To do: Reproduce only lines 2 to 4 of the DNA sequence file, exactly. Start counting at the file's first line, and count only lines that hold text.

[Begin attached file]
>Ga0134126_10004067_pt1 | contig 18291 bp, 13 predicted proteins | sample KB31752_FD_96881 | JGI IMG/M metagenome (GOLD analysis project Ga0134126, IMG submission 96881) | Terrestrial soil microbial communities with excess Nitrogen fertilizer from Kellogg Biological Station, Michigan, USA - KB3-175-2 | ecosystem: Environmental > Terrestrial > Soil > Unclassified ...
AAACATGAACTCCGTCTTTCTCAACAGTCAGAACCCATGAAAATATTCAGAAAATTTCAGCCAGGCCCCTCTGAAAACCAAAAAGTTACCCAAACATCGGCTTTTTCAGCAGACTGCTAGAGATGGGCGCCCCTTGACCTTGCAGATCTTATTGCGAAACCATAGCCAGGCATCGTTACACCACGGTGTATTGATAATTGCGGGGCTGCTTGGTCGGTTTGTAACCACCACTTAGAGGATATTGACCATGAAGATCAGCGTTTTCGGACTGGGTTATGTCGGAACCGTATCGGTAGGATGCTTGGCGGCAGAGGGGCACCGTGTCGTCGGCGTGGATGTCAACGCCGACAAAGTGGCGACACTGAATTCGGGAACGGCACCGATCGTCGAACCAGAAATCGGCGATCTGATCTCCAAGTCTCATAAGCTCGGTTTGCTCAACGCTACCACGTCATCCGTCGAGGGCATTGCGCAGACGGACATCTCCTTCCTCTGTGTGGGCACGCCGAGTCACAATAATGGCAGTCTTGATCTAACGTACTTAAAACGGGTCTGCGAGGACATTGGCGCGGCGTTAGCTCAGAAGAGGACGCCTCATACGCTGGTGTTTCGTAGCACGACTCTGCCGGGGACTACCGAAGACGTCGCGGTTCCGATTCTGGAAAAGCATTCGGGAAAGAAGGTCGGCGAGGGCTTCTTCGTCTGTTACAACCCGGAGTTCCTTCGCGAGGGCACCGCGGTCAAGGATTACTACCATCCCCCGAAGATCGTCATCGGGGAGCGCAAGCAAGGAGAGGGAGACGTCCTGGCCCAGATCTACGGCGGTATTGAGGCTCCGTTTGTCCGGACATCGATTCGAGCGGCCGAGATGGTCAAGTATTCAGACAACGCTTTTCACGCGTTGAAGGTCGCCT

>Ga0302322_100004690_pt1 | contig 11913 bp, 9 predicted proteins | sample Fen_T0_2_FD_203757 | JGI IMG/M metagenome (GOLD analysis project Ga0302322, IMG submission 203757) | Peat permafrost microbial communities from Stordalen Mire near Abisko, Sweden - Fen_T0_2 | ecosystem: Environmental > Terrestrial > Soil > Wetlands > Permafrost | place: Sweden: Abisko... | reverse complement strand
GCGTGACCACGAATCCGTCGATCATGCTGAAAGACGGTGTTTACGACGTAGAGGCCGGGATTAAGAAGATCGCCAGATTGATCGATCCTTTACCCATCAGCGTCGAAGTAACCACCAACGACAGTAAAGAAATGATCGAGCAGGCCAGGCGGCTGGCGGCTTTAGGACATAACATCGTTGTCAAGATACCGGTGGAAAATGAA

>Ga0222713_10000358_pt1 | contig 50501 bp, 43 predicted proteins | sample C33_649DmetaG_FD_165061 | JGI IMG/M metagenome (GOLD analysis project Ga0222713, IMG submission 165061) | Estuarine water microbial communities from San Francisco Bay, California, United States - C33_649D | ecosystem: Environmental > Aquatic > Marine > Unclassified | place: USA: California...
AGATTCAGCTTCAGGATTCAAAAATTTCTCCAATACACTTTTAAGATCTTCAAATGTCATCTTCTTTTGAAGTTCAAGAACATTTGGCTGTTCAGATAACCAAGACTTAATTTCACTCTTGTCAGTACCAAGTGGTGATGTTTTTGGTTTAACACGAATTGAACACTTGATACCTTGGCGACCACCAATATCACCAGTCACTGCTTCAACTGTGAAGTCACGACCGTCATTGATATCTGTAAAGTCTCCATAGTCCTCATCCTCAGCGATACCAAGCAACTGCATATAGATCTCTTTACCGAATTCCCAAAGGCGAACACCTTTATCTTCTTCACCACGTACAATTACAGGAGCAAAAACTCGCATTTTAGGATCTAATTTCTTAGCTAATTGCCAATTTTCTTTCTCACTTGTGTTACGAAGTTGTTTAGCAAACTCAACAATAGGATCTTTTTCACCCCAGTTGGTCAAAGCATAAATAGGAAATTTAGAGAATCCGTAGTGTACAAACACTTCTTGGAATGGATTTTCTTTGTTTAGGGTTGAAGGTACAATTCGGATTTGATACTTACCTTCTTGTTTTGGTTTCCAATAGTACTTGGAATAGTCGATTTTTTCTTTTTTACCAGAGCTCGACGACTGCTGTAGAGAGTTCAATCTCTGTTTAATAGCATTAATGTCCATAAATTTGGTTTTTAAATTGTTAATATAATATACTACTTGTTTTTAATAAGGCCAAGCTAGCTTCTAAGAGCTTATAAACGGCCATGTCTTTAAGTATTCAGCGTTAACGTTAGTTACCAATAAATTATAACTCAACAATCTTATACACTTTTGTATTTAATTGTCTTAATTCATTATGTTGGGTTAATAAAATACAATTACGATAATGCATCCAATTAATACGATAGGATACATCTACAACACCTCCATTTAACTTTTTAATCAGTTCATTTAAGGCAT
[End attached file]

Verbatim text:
AAACATGAACTCCGTCTTTCTCAACAGTCAGAACCCATGAAAATATTCAGAAAATTTCAGCCAGGCCCCTCTGAAAACCAAAAAGTTACCCAAACATCGGCTTTTTCAGCAGACTGCTAGAGATGGGCGCCCCTTGACCTTGCAGATCTTATTGCGAAACCATAGCCAGGCATCGTTACACCACGGTGTATTGATAATTGCGGGGCTGCTTGGTCGGTTTGTAACCACCACTTAGAGGATATTGACCATGAAGATCAGCGTTTTCGGACTGGGTTATGTCGGAACCGTATCGGTAGGATGCTTGGCGGCAGAGGGGCACCGTGTCGTCGGCGTGGATGTCAACGCCGACAAAGTGGCGACACTGAATTCGGGAACGGCACCGATCGTCGAACCAGAAATCGGCGATCTGATCTCCAAGTCTCATAAGCTCGGTTTGCTCAACGCTACCACGTCATCCGTCGAGGGCATTGCGCAGACGGACATCTCCTTCCTCTGTGTGGGCACGCCGAGTCACAATAATGGCAGTCTTGATCTAACGTACTTAAAACGGGTCTGCGAGGACATTGGCGCGGCGTTAGCTCAGAAGAGGACGCCTCATACGCTGGTGTTTCGTAGCACGACTCTGCCGGGGACTACCGAAGACGTCGCGGTTCCGATTCTGGAAAAGCATTCGGGAAAGAAGGTCGGCGAGGGCTTCTTCGTCTGTTACAACCCGGAGTTCCTTCGCGAGGGCACCGCGGTCAAGGATTACTACCATCCCCCGAAGATCGTCATCGGGGAGCGCAAGCAAGGAGAGGGAGACGTCCTGGCCCAGATCTACGGCGGTATTGAGGCTCCGTTTGTCCGGACATCGATTCGAGCGGCCGAGATGGTCAAGTATTCAGACAACGCTTTTCACGCGTTGAAGGTCGCCT

>Ga0302322_100004690_pt1 | contig 11913 bp, 9 predicted proteins | sample Fen_T0_2_FD_203757 | JGI IMG/M metagenome (GOLD analysis project Ga0302322, IMG submission 203757) | Peat permafrost microbial communities from Stordalen Mire near Abisko, Sweden - Fen_T0_2 | ecosystem: Environmental > Terrestrial > Soil > Wetlands > Permafrost | place: Sweden: Abisko... | reverse complement strand
GCGTGACCACGAATCCGTCGATCATGCTGAAAGACGGTGTTTACGACGTAGAGGCCGGGATTAAGAAGATCGCCAGATTGATCGATCCTTTACCCATCAGCGTCGAAGTAACCACCAACGACAGTAAAGAAATGATCGAGCAGGCCAGGCGGCTGGCGGCTTTAGGACATAACATCGTTGTCAAGATACCGGTGGAAAATGAA